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Behavior Programs

Cloud Program Reduces Bullying

The Dallas Independent School District is using cloud technology to reduce aggressive behavior and bullying. A new district-wide policy on behavior has administrators looking to technology to make sure one of "most comprehensive anti-bullying policies" in the nation is successful.

Educators at the Dallas Independent School District (ISD) are using cloud technology to revolutionize the reduction of aggressive behavior and--they hope--force schoolyard bullies into a "can't run, can't hide" situation.

The implementation of the new Student Welfare Freedom From Bullying policy has put the district in a position of national leadership, according to Suzie Fagg, executive director of student services with the Dallas ISD. That's because the district board of trustees wants to prevent bullying from starting or escalating as much as it wants to see a reduction of current incidents, Fagg said. Adopting one of the "most comprehensive anti-bullying" policies in the nation meant the old methods weren't sufficient, so she turned to cloud computing as a tool to start a revolution.

"To me, being proactive means you've got to have the data," she said.

It begins with reporting

The first step is having consistent and reliable information about what's happening in school buildings, including, where on the campus and how often bullying occurs; students involved as bullies, targets, or bystanders; and classrooms where particularly high or low levels of inappropriate behavior are reported. Enter Review360, created by Psychological Software Solutions. The scalable and customizable anti-bullying components of the behavior software made it possible for Dallas ISD to duplicate its old paper-based incident tracking form in an electronic format, almost immediately streamlining data collection.

"Every teacher, every staff person, will have access to this reporting form online," Fagg said. "The neat thing about the reporting form is that it has a lot of detail. Yet it's very user friendly, because it's click, click, click. There's text space, but everywhere possible we wanted it to be drop-down so that it's easier to collect the data."

Fagg said standard reports identify trends--both positive and negative--making it possible to develop comprehensive behavior profiles, be it of the entire district or even just a single grade level. This is important because becoming a bully or a target is the behavioral manifestation of other problems. She said she sees the anti-bullying effort as a complement to the comprehensive Psychological and Student Services program already in place to address the root causes of aggressive behavior. The district already has 10 Youth and Family Centers in the schools delivering mental health and physical services.

"My vision is that any time one of my staff has contact with a student, we should know that," Fagg said. "If I have a student who threatens suicide or is experiencing some type of emotional distress, I should be able to type in their student ID number and I should know if they were seen at the Family Center."

The universal access to real-time information that cloud computing offers makes it possible to have a collaborative approach to dealing with the whole child in a way that isn't possible when staff members are passing around paper files. If, before lunch, a teacher has a student acting out, he or she can check on the student's recent behavior history before classes begin in the afternoon.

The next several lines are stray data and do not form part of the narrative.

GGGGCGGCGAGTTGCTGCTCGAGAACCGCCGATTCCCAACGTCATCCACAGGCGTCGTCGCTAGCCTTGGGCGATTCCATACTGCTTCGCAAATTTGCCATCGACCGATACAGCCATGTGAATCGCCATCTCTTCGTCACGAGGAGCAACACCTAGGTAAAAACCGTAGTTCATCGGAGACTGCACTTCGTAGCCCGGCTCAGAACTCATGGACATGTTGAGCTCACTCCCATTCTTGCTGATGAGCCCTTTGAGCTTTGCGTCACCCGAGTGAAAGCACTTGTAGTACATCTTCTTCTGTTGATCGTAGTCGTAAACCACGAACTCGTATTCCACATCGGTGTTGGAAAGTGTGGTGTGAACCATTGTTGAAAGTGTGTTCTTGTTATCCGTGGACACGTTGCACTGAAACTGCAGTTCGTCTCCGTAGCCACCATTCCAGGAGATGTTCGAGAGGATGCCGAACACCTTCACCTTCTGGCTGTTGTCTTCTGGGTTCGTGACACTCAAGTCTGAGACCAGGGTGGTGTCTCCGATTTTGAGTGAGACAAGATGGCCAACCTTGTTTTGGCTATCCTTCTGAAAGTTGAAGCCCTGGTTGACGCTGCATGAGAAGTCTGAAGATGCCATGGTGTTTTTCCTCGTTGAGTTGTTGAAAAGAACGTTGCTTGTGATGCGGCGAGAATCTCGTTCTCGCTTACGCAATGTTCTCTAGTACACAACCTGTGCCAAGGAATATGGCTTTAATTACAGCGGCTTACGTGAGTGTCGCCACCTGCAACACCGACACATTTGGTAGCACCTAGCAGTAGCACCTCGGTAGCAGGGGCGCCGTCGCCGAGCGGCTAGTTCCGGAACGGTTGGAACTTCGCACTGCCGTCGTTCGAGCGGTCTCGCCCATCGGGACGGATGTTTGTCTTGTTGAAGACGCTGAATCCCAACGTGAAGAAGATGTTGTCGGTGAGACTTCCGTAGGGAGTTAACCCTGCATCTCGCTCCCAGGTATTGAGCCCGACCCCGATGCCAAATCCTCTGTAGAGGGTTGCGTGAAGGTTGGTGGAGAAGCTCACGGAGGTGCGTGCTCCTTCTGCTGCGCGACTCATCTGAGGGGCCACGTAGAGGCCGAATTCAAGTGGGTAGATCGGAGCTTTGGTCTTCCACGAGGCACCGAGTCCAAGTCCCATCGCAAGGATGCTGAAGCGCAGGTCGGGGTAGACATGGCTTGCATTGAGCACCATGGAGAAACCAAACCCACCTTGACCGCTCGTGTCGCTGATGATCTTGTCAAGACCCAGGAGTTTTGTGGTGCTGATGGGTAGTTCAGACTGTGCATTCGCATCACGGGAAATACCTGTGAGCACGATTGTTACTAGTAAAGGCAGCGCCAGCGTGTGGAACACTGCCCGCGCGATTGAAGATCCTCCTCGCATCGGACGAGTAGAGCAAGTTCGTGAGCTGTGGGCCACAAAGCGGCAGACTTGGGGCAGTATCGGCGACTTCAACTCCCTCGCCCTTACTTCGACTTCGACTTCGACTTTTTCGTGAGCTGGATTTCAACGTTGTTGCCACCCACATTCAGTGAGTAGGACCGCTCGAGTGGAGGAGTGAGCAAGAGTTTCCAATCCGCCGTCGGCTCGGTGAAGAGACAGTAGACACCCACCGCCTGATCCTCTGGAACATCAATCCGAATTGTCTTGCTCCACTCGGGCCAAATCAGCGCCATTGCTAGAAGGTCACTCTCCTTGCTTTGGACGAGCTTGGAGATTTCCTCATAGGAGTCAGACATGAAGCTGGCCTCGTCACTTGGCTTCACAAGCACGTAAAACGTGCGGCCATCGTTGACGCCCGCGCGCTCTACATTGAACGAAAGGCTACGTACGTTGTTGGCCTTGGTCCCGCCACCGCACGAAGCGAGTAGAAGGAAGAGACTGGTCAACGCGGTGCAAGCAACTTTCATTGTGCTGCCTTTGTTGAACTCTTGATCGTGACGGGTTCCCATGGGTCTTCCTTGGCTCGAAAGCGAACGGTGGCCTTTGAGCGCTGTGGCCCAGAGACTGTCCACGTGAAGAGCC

Teacher training in the cloud
Translating that wealth of data into an action plan for anti-bullying will be a challenge if teachers aren't trained to do so. Utilizing traditional teacher training for this would be expensive. The cost of substitute teachers, the salaries of teachers in training, and trainer fees would be unpalatable in a district such as Dallas ISD, where 90 percent of the 157,000 students qualify for free or reduced lunch. Once again, the district turned to Review360 and the cloud.

A comprehensive training program based on best practices related to prevention, as well as de-escalating and responding to bullying is available to teachers electronically via a computer and internet access--tools already in the classroom.

Teachers can participate in online training when they have time. A learning management system incorporated into the program allows an administrator to easily access the progress of each teacher through a proscribed set of modules against a set deadline. That administrator can also check on teachers who report frequent behavior problems to see how they are or aren't using the materials when issues arise.

The online access means teachers have an electronic coach available throughout the year. And as new research, resources, and other tools are developed, they're automatically updated with no downtime.

"It's much less expensive for a district to have us host. IT departments don't have to worry about applying patches and updates on their own," said Stewart Pisecco, a behavioral psychologist and creator of Review360. "We use Rackspace. Security, redundancy, fires walls, data encryption--all are FERPA (Family Educational Rights and Privacy Act)-compliant."

The practical combination of Review360's customizable application, cloud technology, and sound behavioral practices is a revolutionary replacement for failed anti-bullying efforts, according to Fagg.

"What I think we're going to find is the number of suspensions and discipline referrals are going to decrease tremendously," she said. "If you have a classroom [where] you have expectations about treating others with respect, then that takes care of the majority of the bullying."

About the Author

Margo Pierce is a Cincinnati-based freelance writer.

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